In another new book, Signature in the Cell: DNA and the Evidence for Intelligent Design (HarperOne), my colleague Stephen Meyer, a Cambridge University-trained philosopher of science, reminds us of the failure of every avenue by which science has tried to explain the origin of the genetic information required for the first life. Explanations depending on unguided material processes alone usually founder on a chicken-or-the-egg paradox: notably, that "specified information in DNA codes for proteins, but specific proteins are necessary to transcribe and translate the information on the DNA molecule."

Stephen Meyer is of course a well-known scientific ignoramus who continuously lies about science. I suggest reading the Wikipedia article on abiogenisis for a little more background, and then head over to TalkOrigins to read their articles on the subject.

DNA acts like a computer code, or like a language consisting of letters and words, arranged in specific sequences to accomplish a specific task or convey a specific meaning. As Dr. Meyer observes, the only kind of source we know of that can produce a "functionally integrated information-processing system" like that in the cell is an intelligent source.

No. DNA is nothing like computer code or languages except at the most superficial level (components which added together forms something). Computer code needs a interpreter (often a compiler) which translates the code into something which the machine in question can understand, while languages relies on common definitions (to see how even trivial differences can make huge problems, see the usage of "theory" inside and outside science). DNA on the other hand are self-replicating building blocks which gives the recipe for how organisms form. These are not trivial differences.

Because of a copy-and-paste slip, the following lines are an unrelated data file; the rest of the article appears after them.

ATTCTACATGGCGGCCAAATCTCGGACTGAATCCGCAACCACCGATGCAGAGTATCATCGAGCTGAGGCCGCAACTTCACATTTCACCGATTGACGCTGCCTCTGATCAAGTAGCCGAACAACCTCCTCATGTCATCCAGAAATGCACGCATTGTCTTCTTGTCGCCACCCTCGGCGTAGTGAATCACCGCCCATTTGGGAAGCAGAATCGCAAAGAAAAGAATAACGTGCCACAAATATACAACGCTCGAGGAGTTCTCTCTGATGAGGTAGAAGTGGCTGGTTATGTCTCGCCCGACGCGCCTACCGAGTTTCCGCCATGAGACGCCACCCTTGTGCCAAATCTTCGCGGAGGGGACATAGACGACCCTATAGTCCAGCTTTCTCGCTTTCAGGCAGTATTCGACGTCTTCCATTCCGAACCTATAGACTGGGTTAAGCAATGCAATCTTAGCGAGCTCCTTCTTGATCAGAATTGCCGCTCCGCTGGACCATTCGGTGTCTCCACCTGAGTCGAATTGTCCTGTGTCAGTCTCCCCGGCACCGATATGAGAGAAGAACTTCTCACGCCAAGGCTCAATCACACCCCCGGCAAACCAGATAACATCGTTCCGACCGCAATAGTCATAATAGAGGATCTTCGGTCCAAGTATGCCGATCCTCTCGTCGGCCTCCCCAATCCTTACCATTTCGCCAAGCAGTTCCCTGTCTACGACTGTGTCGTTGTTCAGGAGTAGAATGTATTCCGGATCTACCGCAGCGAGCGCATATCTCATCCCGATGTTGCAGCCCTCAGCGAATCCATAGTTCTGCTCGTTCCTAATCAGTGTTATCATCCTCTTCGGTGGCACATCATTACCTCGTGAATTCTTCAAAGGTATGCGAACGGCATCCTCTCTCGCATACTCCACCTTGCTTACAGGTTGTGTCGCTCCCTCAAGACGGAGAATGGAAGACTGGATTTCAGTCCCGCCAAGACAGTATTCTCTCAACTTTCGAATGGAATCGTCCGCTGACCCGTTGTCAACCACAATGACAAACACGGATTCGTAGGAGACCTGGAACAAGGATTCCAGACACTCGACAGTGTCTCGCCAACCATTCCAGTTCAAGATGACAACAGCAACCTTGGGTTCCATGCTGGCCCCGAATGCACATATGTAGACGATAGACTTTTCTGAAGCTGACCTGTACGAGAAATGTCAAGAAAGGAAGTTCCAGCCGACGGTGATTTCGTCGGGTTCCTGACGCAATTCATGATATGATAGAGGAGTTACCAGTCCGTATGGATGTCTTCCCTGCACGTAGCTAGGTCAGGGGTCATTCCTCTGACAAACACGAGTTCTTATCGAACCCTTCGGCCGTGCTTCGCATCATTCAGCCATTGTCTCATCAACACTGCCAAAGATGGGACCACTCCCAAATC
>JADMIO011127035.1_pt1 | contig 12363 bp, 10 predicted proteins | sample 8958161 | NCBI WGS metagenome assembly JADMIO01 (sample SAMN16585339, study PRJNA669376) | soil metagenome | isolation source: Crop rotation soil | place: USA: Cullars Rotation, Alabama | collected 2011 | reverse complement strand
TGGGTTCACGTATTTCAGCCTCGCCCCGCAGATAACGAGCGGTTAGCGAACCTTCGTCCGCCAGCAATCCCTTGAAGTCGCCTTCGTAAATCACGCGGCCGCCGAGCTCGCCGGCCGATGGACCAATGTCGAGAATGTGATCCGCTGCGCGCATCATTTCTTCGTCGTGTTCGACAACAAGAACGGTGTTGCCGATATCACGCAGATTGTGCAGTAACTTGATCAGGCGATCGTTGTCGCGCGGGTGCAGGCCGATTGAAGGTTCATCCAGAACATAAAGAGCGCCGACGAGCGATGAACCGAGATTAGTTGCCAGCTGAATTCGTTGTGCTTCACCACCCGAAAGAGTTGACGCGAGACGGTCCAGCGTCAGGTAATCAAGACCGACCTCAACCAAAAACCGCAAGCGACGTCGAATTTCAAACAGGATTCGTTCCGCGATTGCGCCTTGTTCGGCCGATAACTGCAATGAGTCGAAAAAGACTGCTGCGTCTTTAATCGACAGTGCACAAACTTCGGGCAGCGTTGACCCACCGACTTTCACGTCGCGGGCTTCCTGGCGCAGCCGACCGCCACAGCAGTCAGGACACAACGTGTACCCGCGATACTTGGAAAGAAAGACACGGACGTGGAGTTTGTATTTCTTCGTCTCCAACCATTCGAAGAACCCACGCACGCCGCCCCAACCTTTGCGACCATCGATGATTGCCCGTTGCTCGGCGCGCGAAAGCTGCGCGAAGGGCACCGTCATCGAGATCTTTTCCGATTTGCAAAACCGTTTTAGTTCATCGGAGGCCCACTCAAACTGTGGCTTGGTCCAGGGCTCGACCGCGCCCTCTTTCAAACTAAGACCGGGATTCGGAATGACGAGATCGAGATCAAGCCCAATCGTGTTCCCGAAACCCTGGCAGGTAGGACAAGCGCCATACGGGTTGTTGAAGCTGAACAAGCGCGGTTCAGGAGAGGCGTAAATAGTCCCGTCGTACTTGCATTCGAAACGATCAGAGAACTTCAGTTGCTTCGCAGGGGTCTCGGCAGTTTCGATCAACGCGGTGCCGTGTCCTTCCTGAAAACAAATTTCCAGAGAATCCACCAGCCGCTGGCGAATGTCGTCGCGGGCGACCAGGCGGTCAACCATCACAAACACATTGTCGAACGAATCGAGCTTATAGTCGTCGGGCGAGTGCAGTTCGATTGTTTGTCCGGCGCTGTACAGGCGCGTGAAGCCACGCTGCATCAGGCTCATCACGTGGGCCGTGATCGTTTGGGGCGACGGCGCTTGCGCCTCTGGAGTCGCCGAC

As a Jew, I find it intriguing, at the very least, that Jewish tradition anticipated precisely the kind of evidence that Meyer deals with in his book. DNA refers to the letters of a genetic "alphabet" that in the correct combinations encode the diversity of all life forms. Kabbala too speaks of such an alphabet, comprised of the letters of the Hebrew alphabet, with which God continually speaks the world into existence.

What is Klinghoffer trying to say here? That because we use the mental image of letters when describing DNA, it's the same as saying that a god used a specific language to create the world?

Let me give Klinghoffer a hint: There are no real letters in DNA - it's just a way we describe them, so we can understand it. Much like atoms are not really miniature solar systems - they are just described that way so people can visualize them.

Different combinations of letters produce different creatures. A century and a half before Watson and Crick, Rabbi Schneur Zalman of Liadi sought to make Kabbala accessible to ordinary readers. In the Tanya (1796), he writes of how "the creatures are divided into categories [both] general and particular by changes in the combinations, substitutions and transpositions [of the letters]."

Huh? Mysticism presented as incoherent babble.